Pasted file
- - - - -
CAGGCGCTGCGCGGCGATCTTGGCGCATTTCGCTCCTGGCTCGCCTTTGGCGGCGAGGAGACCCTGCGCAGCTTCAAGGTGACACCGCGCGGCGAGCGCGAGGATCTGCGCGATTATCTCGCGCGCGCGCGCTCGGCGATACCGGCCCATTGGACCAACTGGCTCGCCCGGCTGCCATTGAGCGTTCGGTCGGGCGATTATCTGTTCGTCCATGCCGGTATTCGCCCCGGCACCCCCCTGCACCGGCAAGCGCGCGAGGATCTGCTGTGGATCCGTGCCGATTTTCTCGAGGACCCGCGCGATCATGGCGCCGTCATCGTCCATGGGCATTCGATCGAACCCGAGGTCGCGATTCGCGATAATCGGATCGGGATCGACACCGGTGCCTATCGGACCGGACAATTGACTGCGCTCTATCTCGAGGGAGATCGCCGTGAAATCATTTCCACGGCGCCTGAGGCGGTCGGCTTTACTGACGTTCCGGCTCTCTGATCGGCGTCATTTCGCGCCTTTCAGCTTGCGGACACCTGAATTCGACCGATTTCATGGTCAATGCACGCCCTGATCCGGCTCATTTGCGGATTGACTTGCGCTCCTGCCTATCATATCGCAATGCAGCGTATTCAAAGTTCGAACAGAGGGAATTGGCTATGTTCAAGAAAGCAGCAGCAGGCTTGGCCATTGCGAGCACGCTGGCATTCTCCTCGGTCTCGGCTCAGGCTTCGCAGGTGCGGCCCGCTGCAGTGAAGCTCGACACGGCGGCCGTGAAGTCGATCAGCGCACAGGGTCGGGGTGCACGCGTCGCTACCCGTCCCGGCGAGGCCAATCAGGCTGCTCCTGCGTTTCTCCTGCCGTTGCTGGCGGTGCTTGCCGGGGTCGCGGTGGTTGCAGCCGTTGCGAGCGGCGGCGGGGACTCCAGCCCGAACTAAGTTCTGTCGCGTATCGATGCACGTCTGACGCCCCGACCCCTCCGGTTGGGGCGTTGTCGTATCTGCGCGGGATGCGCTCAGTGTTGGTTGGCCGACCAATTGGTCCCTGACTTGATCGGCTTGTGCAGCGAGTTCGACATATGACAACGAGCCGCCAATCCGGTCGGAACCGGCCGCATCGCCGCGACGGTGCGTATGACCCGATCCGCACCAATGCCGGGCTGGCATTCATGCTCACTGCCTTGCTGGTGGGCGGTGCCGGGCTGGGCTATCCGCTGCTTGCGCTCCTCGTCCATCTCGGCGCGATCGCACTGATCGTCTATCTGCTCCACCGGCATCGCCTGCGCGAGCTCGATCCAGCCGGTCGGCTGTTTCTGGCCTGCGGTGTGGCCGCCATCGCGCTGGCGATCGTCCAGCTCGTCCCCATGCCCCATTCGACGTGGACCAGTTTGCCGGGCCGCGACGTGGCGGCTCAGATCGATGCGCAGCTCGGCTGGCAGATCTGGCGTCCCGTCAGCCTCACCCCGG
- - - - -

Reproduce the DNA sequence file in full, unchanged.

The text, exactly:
CAGGCGCTGCGCGGCGATCTTGGCGCATTTCGCTCCTGGCTCGCCTTTGGCGGCGAGGAGACCCTGCGCAGCTTCAAGGTGACACCGCGCGGCGAGCGCGAGGATCTGCGCGATTATCTCGCGCGCGCGCGCTCGGCGATACCGGCCCATTGGACCAACTGGCTCGCCCGGCTGCCATTGAGCGTTCGGTCGGGCGATTATCTGTTCGTCCATGCCGGTATTCGCCCCGGCACCCCCCTGCACCGGCAAGCGCGCGAGGATCTGCTGTGGATCCGTGCCGATTTTCTCGAGGACCCGCGCGATCATGGCGCCGTCATCGTCCATGGGCATTCGATCGAACCCGAGGTCGCGATTCGCGATAATCGGATCGGGATCGACACCGGTGCCTATCGGACCGGACAATTGACTGCGCTCTATCTCGAGGGAGATCGCCGTGAAATCATTTCCACGGCGCCTGAGGCGGTCGGCTTTACTGACGTTCCGGCTCTCTGATCGGCGTCATTTCGCGCCTTTCAGCTTGCGGACACCTGAATTCGACCGATTTCATGGTCAATGCACGCCCTGATCCGGCTCATTTGCGGATTGACTTGCGCTCCTGCCTATCATATCGCAATGCAGCGTATTCAAAGTTCGAACAGAGGGAATTGGCTATGTTCAAGAAAGCAGCAGCAGGCTTGGCCATTGCGAGCACGCTGGCATTCTCCTCGGTCTCGGCTCAGGCTTCGCAGGTGCGGCCCGCTGCAGTGAAGCTCGACACGGCGGCCGTGAAGTCGATCAGCGCACAGGGTCGGGGTGCACGCGTCGCTACCCGTCCCGGCGAGGCCAATCAGGCTGCTCCTGCGTTTCTCCTGCCGTTGCTGGCGGTGCTTGCCGGGGTCGCGGTGGTTGCAGCCGTTGCGAGCGGCGGCGGGGACTCCAGCCCGAACTAAGTTCTGTCGCGTATCGATGCACGTCTGACGCCCCGACCCCTCCGGTTGGGGCGTTGTCGTATCTGCGCGGGATGCGCTCAGTGTTGGTTGGCCGACCAATTGGTCCCTGACTTGATCGGCTTGTGCAGCGAGTTCGACATATGACAACGAGCCGCCAATCCGGTCGGAACCGGCCGCATCGCCGCGACGGTGCGTATGACCCGATCCGCACCAATGCCGGGCTGGCATTCATGCTCACTGCCTTGCTGGTGGGCGGTGCCGGGCTGGGCTATCCGCTGCTTGCGCTCCTCGTCCATCTCGGCGCGATCGCACTGATCGTCTATCTGCTCCACCGGCATCGCCTGCGCGAGCTCGATCCAGCCGGTCGGCTGTTTCTGGCCTGCGGTGTGGCCGCCATCGCGCTGGCGATCGTCCAGCTCGTCCCCATGCCCCATTCGACGTGGACCAGTTTGCCGGGCCGCGACGTGGCGGCTCAGATCGATGCGCAGCTCGGCTGGCAGATCTGGCGTCCCGTCAGCCTCACCCCGG